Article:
Are you ready for 'The Call'?
Yet, how ready are you if you to answer “the call” — the one that says a member of your immediate family is in need of assistance. Or are your long-term care plans in place if “the call” is about you?
At a recent caregiving session at the American Society on Aging conference, I was struck by the admission from each expert on the panel about how truly unprepared they were to handle the personal issues facing care for a family member, much less the concerns and divergent opinions of siblings.
I remember the day I got “the call.” With years of experience in aging and long-term care, I found myself confused, overwhelmed and without easy access to all the right papers for my parents. Just like anybody else in that situation.
So, what can you do to put yourself in a better position to help a family member, or for a family member to help you if you are the one in need of care? Here are three tips to get you started.
1. Stop procrastinating and have a plan. Take the time to sit down with your spouse, family and siblings and talk about your expectations and preferences when the time comes that you can no longer take care of yourself. Do the same for older family members whom you may be responsible for if they need care.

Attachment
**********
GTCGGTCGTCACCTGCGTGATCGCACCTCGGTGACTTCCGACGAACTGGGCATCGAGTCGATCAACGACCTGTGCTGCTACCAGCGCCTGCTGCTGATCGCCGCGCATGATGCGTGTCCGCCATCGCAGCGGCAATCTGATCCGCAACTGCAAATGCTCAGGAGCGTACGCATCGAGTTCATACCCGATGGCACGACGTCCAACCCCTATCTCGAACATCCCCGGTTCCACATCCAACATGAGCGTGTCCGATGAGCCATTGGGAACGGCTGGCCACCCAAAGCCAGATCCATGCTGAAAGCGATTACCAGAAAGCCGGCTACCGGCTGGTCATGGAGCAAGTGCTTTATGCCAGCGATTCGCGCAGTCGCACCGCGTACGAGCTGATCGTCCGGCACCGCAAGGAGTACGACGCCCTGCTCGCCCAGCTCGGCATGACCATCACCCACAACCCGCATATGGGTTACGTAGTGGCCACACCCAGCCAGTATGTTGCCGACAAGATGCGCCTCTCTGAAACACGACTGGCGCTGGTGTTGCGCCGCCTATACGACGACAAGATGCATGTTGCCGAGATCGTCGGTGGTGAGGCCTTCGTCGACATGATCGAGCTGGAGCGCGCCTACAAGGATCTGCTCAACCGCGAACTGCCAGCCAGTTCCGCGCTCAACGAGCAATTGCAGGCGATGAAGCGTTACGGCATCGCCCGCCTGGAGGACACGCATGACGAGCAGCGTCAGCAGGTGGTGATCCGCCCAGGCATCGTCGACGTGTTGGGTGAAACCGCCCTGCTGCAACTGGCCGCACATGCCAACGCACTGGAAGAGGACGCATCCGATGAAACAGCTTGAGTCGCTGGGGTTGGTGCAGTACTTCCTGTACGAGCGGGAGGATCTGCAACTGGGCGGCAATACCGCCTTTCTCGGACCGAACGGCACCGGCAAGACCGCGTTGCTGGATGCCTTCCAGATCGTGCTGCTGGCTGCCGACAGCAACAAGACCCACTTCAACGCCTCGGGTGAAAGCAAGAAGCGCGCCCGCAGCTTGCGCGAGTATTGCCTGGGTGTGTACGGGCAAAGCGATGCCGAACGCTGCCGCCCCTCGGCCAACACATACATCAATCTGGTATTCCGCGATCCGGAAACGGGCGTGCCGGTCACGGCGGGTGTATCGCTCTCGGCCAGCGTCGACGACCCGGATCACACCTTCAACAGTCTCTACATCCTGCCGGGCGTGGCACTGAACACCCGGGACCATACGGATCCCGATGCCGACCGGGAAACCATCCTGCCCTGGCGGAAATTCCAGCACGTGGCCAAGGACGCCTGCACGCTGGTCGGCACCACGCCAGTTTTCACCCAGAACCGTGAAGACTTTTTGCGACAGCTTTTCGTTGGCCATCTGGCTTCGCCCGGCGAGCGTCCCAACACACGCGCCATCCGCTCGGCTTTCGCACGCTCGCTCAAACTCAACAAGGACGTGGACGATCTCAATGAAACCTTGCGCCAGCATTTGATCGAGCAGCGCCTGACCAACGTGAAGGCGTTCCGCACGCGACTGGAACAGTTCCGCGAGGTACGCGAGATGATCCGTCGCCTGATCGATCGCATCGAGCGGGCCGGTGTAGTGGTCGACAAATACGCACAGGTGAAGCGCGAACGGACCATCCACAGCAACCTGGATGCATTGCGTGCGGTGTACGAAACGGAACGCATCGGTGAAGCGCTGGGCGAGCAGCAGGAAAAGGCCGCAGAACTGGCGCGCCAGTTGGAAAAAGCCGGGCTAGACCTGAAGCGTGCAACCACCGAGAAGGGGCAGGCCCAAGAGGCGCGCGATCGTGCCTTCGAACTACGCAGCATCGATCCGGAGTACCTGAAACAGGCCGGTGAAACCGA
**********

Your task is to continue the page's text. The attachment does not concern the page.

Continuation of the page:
2. Know how your care will be financed. Whether it's through your own resources, long-term care insurance, a reverse mortgage — or you are hoping to win the lottery! If you have a financial planner, make sure that you have funds targeted and segregated for long-term care. And make sure that someone in your family knows about your funding plan. Too often a long-term care insurance policy is uncovered by an adult child too late to have made some choices easier.
3. Get organized. Work with your parents or family members to get their paperwork in one place that is accessible to those who will be helping make care decisions. Then, do the same for yourself.
Remember, long-term care doesn't just happen to our customers.
Laura Rossman heads up marketing and communications for iQuote by Longevity Alliance, an independent national insurance broker. She also is a member of the Board of Directors of the American Society on Aging.